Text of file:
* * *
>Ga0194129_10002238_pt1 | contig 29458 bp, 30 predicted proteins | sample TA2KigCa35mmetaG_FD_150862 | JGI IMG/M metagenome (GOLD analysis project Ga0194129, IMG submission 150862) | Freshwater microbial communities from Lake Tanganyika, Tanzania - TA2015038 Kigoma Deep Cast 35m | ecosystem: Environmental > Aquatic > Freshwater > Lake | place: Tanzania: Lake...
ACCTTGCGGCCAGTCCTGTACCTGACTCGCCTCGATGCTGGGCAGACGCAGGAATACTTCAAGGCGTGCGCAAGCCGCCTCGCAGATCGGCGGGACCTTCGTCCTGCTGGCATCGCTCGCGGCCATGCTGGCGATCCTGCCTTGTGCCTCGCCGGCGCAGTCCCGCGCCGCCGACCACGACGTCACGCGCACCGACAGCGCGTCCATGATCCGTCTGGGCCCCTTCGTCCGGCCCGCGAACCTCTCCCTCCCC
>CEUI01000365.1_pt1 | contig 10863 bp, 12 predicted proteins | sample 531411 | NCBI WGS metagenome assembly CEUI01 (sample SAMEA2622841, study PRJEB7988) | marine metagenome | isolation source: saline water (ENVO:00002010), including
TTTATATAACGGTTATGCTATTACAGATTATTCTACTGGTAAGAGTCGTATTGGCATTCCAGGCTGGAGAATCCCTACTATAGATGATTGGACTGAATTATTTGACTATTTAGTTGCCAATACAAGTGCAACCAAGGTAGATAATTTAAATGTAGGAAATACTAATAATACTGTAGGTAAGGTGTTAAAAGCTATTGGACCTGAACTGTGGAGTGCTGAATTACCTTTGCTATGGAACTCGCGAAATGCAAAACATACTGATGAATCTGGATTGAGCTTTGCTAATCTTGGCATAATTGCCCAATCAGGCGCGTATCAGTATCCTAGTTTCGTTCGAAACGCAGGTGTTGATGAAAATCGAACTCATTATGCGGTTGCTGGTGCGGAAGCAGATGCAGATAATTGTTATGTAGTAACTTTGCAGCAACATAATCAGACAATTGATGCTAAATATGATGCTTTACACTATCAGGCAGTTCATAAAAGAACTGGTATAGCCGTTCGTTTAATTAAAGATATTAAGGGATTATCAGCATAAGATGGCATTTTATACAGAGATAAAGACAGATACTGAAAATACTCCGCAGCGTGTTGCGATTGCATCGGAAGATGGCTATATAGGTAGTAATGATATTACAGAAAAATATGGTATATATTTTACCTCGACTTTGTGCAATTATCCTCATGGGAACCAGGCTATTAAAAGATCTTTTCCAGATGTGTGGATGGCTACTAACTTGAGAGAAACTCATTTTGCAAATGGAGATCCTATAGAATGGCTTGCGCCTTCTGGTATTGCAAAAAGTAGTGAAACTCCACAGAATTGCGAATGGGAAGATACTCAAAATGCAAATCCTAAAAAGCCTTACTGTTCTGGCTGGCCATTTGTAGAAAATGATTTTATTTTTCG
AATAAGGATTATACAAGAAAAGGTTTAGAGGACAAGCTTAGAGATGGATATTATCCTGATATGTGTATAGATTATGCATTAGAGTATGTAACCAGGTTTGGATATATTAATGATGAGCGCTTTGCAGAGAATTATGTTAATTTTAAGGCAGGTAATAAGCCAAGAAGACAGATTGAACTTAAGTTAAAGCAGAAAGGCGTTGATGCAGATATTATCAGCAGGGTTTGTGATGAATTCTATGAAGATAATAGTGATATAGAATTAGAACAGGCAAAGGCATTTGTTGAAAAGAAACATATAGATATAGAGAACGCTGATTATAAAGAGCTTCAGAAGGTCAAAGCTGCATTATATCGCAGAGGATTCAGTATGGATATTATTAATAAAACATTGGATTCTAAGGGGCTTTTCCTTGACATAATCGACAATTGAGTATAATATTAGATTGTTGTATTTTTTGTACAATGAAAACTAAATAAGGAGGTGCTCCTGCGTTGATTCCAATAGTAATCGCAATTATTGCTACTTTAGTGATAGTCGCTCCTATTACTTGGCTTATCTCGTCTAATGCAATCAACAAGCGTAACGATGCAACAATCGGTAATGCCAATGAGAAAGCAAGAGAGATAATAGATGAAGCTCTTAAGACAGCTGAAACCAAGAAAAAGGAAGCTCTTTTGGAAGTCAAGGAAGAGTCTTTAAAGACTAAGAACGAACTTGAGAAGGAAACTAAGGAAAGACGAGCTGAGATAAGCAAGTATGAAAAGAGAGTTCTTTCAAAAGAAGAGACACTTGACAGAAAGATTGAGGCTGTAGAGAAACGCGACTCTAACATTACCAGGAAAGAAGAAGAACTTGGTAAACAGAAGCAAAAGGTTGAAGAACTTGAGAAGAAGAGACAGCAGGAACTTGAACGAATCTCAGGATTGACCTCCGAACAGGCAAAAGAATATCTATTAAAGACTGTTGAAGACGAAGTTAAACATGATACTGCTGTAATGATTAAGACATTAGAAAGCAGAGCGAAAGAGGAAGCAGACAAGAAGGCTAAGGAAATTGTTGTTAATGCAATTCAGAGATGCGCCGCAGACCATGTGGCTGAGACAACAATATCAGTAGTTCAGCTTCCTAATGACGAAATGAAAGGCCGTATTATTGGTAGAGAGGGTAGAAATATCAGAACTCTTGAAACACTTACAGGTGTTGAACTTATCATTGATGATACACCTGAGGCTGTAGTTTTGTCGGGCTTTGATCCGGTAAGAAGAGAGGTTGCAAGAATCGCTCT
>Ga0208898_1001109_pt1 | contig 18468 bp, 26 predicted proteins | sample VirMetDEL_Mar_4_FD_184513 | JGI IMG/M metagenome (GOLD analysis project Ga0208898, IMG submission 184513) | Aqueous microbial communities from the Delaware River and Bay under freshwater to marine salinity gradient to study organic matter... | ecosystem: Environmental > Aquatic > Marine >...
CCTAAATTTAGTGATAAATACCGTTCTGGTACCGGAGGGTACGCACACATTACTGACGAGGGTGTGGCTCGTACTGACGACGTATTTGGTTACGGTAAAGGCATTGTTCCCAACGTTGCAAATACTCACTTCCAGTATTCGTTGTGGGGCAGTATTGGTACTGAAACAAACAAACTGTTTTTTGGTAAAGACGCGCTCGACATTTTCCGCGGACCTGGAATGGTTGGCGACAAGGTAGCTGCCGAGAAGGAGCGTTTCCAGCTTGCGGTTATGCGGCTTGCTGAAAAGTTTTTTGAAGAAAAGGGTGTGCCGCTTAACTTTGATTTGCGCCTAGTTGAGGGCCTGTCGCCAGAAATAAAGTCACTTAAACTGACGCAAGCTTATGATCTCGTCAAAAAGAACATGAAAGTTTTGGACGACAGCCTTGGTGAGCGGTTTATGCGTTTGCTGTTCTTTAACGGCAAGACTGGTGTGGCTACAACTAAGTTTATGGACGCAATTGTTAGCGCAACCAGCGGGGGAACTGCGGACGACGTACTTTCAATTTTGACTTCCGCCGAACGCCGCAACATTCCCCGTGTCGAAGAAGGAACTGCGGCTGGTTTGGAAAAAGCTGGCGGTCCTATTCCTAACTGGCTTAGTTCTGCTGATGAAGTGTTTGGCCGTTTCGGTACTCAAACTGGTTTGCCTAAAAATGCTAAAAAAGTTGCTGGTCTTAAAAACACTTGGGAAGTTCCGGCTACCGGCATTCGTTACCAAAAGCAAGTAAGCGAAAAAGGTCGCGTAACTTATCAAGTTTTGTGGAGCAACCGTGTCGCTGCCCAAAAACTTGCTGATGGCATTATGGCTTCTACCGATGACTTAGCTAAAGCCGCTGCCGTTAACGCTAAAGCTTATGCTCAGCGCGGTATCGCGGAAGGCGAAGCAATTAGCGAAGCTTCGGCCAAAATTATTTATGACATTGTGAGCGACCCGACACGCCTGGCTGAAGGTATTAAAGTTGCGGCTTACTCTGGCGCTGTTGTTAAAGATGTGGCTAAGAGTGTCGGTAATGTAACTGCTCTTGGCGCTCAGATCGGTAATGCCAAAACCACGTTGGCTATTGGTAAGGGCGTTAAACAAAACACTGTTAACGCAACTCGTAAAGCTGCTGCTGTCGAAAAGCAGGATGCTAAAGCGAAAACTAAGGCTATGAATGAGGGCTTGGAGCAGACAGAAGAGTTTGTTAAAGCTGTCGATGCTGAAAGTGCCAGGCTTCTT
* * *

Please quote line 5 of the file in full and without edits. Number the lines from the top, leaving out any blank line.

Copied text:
AATAAGGATTATACAAGAAAAGGTTTAGAGGACAAGCTTAGAGATGGATATTATCCTGATATGTGTATAGATTATGCATTAGAGTATGTAACCAGGTTTGGATATATTAATGATGAGCGCTTTGCAGAGAATTATGTTAATTTTAAGGCAGGTAATAAGCCAAGAAGACAGATTGAACTTAAGTTAAAGCAGAAAGGCGTTGATGCAGATATTATCAGCAGGGTTTGTGATGAATTCTATGAAGATAATAGTGATATAGAATTAGAACAGGCAAAGGCATTTGTTGAAAAGAAACATATAGATATAGAGAACGCTGATTATAAAGAGCTTCAGAAGGTCAAAGCTGCATTATATCGCAGAGGATTCAGTATGGATATTATTAATAAAACATTGGATTCTAAGGGGCTTTTCCTTGACATAATCGACAATTGAGTATAATATTAGATTGTTGTATTTTTTGTACAATGAAAACTAAATAAGGAGGTGCTCCTGCGTTGATTCCAATAGTAATCGCAATTATTGCTACTTTAGTGATAGTCGCTCCTATTACTTGGCTTATCTCGTCTAATGCAATCAACAAGCGTAACGATGCAACAATCGGTAATGCCAATGAGAAAGCAAGAGAGATAATAGATGAAGCTCTTAAGACAGCTGAAACCAAGAAAAAGGAAGCTCTTTTGGAAGTCAAGGAAGAGTCTTTAAAGACTAAGAACGAACTTGAGAAGGAAACTAAGGAAAGACGAGCTGAGATAAGCAAGTATGAAAAGAGAGTTCTTTCAAAAGAAGAGACACTTGACAGAAAGATTGAGGCTGTAGAGAAACGCGACTCTAACATTACCAGGAAAGAAGAAGAACTTGGTAAACAGAAGCAAAAGGTTGAAGAACTTGAGAAGAAGAGACAGCAGGAACTTGAACGAATCTCAGGATTGACCTCCGAACAGGCAAAAGAATATCTATTAAAGACTGTTGAAGACGAAGTTAAACATGATACTGCTGTAATGATTAAGACATTAGAAAGCAGAGCGAAAGAGGAAGCAGACAAGAAGGCTAAGGAAATTGTTGTTAATGCAATTCAGAGATGCGCCGCAGACCATGTGGCTGAGACAACAATATCAGTAGTTCAGCTTCCTAATGACGAAATGAAAGGCCGTATTATTGGTAGAGAGGGTAGAAATATCAGAACTCTTGAAACACTTACAGGTGTTGAACTTATCATTGATGATACACCTGAGGCTGTAGTTTTGTCGGGCTTTGATCCGGTAAGAAGAGAGGTTGCAAGAATCGCTCT